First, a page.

Erin K. Washburn, Candace A. Mulcahy, Gail Musante and R. Malatesha Joshi: Current understandings about the nature of persistent reading problems have been influenced by researchers in numerous fields. Researchers have noted that a current and accurate understanding of reading disabilities, such as dyslexia, can be helpful in assessing, teaching and supporting indi- viduals with … Continue reading Novice Teachers’ Knowledge of Reading-related Disabilities and Dyslexia
Natalie Wexler: Cognitive scientists have known for decades that simply mastering comprehension skills doesn’t ensure a young student will be able to apply them to whatever texts they’re confronted with on standardized tests and in their studies later in life. One of those cognitive scientists spoke on the Tuesday panel: Daniel Willingham, a psychology professor … Continue reading Why American Students Haven’t Gotten Better at Reading in 20 Years
Patrick Marley: A group of teachers and parents sued, arguing the law didn’t apply to Evers because of the powers granted to him by the state constitution. A Dane County judge agreed with them in 2012 and the state Supreme Court upheld that ruling in 2016. In 2017, Walker signed a new, similar law. Evers … Continue reading Reading and Wisconsin Education “Administrative Rules”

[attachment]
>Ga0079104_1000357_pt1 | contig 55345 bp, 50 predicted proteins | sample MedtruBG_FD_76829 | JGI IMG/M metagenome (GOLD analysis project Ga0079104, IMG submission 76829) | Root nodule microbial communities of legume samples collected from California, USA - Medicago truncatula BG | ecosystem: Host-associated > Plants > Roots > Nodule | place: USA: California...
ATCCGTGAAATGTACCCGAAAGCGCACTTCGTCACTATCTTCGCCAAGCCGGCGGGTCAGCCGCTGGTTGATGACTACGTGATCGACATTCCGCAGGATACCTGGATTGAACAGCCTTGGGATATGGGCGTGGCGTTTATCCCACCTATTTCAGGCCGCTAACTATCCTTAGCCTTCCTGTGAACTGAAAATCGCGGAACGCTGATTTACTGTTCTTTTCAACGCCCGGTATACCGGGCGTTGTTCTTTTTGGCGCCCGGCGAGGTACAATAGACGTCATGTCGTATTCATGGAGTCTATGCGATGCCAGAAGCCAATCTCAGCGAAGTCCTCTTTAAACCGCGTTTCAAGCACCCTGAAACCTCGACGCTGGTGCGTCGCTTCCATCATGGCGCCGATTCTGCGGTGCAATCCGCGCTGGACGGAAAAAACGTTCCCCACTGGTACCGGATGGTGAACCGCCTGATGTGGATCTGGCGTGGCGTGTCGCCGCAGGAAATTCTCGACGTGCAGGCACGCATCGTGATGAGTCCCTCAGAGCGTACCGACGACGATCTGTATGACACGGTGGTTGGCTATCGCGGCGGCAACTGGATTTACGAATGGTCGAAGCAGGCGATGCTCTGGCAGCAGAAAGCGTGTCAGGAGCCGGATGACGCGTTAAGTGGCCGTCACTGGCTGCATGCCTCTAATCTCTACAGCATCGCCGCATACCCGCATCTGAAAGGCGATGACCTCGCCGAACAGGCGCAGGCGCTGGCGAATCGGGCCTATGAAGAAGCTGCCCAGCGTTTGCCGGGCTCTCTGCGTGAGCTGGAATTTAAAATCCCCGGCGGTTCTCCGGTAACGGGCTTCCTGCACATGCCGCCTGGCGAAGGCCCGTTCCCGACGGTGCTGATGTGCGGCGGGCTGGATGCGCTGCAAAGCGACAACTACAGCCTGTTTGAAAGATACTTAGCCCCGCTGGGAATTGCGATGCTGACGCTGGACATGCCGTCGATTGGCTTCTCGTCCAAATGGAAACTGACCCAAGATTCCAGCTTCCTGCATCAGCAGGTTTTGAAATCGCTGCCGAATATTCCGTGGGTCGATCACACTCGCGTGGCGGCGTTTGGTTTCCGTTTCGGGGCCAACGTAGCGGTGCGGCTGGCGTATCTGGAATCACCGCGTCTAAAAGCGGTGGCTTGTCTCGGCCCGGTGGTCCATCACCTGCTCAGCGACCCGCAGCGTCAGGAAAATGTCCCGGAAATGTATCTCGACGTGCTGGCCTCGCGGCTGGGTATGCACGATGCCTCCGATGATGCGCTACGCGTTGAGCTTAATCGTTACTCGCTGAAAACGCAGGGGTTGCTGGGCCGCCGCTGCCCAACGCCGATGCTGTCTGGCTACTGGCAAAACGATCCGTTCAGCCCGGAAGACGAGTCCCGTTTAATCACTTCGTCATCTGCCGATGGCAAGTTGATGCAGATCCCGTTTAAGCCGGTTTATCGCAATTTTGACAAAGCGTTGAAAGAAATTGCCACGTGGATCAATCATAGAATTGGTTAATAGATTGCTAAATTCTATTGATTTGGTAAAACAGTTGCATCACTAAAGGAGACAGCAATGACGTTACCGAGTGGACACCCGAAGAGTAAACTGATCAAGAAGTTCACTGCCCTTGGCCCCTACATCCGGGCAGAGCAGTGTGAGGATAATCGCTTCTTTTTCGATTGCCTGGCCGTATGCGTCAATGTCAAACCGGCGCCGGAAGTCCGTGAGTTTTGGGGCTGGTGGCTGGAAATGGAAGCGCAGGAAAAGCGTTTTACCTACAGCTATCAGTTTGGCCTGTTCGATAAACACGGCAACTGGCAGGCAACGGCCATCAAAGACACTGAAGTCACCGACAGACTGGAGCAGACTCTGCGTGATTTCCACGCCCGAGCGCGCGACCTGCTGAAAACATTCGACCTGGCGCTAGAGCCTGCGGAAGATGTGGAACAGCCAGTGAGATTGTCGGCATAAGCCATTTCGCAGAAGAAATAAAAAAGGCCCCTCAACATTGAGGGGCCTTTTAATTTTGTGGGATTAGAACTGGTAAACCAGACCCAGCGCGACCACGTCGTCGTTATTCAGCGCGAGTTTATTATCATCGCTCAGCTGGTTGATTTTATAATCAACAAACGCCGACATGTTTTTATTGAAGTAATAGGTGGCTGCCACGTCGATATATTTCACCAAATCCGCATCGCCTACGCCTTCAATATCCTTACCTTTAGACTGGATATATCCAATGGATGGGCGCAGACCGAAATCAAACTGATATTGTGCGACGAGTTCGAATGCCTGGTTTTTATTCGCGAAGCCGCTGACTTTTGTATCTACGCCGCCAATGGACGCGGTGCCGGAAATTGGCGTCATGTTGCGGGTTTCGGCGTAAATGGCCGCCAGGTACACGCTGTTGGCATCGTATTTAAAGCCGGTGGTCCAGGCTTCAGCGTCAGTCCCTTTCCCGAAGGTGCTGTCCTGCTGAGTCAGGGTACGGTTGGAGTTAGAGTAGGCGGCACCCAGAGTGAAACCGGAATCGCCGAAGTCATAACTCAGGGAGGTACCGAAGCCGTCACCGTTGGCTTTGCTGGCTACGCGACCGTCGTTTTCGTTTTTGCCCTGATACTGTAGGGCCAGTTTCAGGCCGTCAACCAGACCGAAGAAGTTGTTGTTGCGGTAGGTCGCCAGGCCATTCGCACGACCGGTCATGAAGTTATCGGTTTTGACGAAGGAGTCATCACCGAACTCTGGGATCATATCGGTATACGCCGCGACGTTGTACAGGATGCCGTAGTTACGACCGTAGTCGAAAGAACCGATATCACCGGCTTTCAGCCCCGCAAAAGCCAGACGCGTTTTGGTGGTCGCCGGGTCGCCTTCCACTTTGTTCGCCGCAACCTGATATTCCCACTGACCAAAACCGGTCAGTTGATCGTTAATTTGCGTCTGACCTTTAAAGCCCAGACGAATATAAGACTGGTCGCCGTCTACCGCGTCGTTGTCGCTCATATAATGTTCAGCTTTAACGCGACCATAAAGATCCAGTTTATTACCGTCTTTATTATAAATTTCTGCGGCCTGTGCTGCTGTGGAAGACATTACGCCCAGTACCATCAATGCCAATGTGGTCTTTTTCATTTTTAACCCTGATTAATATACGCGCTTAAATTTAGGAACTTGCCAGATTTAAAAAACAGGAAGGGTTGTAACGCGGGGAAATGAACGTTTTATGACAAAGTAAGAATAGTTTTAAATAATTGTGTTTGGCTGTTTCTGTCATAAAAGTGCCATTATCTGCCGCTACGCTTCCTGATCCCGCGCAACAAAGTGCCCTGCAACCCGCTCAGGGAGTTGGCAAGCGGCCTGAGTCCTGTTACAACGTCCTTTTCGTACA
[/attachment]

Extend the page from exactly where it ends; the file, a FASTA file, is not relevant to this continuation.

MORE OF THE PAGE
Will Fitzhugh is founder and editor of The Concord Review, which publishes outstanding historical essays by high school students. I have long been an admirer of the publication and of Will for sustaining it without support from any major foundations, which are too engaged in reinventing the schools rather than supporting the work of excellent … Continue reading Will Fitzhugh: Common Core, Close Reading, and the Death of History in the Schools
Education Trust- Midwest (PDF): This decline has come as state leaders have invested nearly $80 million to raise third-grade reading levels — and during the same period when many other states that also adopted higher standards for teaching and learning produced notable learning gains for their students in the same metric. In some respects, Michigan’s … Continue reading In some respects, Michigan’s continued (reading) decline should come as no surprise